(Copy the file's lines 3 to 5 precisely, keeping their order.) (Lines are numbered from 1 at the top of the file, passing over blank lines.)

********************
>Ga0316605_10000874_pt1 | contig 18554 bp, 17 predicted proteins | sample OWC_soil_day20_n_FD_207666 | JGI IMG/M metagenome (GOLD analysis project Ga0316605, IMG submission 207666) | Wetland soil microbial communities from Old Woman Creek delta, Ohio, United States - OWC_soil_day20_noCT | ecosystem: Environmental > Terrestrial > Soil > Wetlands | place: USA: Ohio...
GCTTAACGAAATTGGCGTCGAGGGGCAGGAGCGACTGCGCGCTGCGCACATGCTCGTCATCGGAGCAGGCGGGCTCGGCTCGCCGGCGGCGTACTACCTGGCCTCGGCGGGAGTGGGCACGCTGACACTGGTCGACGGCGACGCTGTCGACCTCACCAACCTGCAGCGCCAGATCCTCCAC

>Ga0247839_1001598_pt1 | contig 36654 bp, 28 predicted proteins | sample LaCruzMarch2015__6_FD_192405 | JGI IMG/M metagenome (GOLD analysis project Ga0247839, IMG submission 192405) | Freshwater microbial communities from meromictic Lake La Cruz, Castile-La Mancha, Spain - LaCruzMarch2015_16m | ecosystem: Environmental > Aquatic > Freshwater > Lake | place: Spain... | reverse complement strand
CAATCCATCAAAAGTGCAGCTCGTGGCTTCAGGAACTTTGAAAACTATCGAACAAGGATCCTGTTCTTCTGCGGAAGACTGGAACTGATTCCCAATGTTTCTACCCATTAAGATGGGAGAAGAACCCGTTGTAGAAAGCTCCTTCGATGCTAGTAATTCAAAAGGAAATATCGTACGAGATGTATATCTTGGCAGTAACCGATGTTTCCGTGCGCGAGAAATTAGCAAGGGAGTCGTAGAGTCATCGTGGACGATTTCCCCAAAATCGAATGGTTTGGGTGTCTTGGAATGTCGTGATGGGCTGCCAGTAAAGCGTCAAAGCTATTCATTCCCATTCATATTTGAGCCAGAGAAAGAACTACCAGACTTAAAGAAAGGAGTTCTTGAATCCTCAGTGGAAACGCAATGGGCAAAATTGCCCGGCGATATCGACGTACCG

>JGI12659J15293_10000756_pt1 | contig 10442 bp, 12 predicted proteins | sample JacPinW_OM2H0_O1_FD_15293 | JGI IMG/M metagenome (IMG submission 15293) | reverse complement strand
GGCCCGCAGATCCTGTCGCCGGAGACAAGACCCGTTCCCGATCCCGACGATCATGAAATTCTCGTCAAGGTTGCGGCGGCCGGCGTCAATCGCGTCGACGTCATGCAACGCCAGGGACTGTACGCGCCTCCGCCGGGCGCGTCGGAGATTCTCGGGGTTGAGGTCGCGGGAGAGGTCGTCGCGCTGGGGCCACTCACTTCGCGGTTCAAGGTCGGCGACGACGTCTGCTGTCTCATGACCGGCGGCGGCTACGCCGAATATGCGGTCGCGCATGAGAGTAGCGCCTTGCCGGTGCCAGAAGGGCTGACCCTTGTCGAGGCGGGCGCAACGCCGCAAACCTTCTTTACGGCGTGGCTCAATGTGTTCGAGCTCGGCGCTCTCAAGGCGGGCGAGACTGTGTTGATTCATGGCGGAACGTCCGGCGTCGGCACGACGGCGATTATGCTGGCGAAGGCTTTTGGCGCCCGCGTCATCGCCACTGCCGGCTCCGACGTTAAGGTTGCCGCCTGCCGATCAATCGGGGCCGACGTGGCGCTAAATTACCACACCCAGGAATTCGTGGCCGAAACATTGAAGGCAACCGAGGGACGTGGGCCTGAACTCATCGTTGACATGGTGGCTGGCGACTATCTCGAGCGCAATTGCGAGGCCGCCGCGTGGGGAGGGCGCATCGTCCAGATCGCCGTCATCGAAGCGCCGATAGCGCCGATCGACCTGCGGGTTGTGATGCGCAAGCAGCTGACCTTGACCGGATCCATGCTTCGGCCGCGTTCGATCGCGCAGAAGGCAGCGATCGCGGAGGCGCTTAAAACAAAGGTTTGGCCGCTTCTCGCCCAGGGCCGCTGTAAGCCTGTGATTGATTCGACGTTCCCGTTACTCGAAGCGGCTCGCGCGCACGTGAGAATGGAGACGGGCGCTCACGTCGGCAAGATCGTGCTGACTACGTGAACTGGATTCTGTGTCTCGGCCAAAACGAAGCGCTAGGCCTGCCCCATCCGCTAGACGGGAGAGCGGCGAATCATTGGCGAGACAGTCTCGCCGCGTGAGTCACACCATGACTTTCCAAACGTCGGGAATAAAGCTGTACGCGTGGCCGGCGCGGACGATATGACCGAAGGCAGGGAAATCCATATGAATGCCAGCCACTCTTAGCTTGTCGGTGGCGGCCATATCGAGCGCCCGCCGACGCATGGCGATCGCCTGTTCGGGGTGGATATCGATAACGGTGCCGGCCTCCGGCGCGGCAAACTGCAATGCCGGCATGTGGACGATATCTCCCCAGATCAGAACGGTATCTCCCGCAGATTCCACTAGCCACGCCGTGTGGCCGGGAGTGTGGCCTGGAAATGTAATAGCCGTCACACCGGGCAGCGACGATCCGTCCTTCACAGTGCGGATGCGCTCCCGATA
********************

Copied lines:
>Ga0247839_1001598_pt1 | contig 36654 bp, 28 predicted proteins | sample LaCruzMarch2015__6_FD_192405 | JGI IMG/M metagenome (GOLD analysis project Ga0247839, IMG submission 192405) | Freshwater microbial communities from meromictic Lake La Cruz, Castile-La Mancha, Spain - LaCruzMarch2015_16m | ecosystem: Environmental > Aquatic > Freshwater > Lake | place: Spain... | reverse complement strand
CAATCCATCAAAAGTGCAGCTCGTGGCTTCAGGAACTTTGAAAACTATCGAACAAGGATCCTGTTCTTCTGCGGAAGACTGGAACTGATTCCCAATGTTTCTACCCATTAAGATGGGAGAAGAACCCGTTGTAGAAAGCTCCTTCGATGCTAGTAATTCAAAAGGAAATATCGTACGAGATGTATATCTTGGCAGTAACCGATGTTTCCGTGCGCGAGAAATTAGCAAGGGAGTCGTAGAGTCATCGTGGACGATTTCCCCAAAATCGAATGGTTTGGGTGTCTTGGAATGTCGTGATGGGCTGCCAGTAAAGCGTCAAAGCTATTCATTCCCATTCATATTTGAGCCAGAGAAAGAACTACCAGACTTAAAGAAAGGAGTTCTTGAATCCTCAGTGGAAACGCAATGGGCAAAATTGCCCGGCGATATCGACGTACCG

>JGI12659J15293_10000756_pt1 | contig 10442 bp, 12 predicted proteins | sample JacPinW_OM2H0_O1_FD_15293 | JGI IMG/M metagenome (IMG submission 15293) | reverse complement strand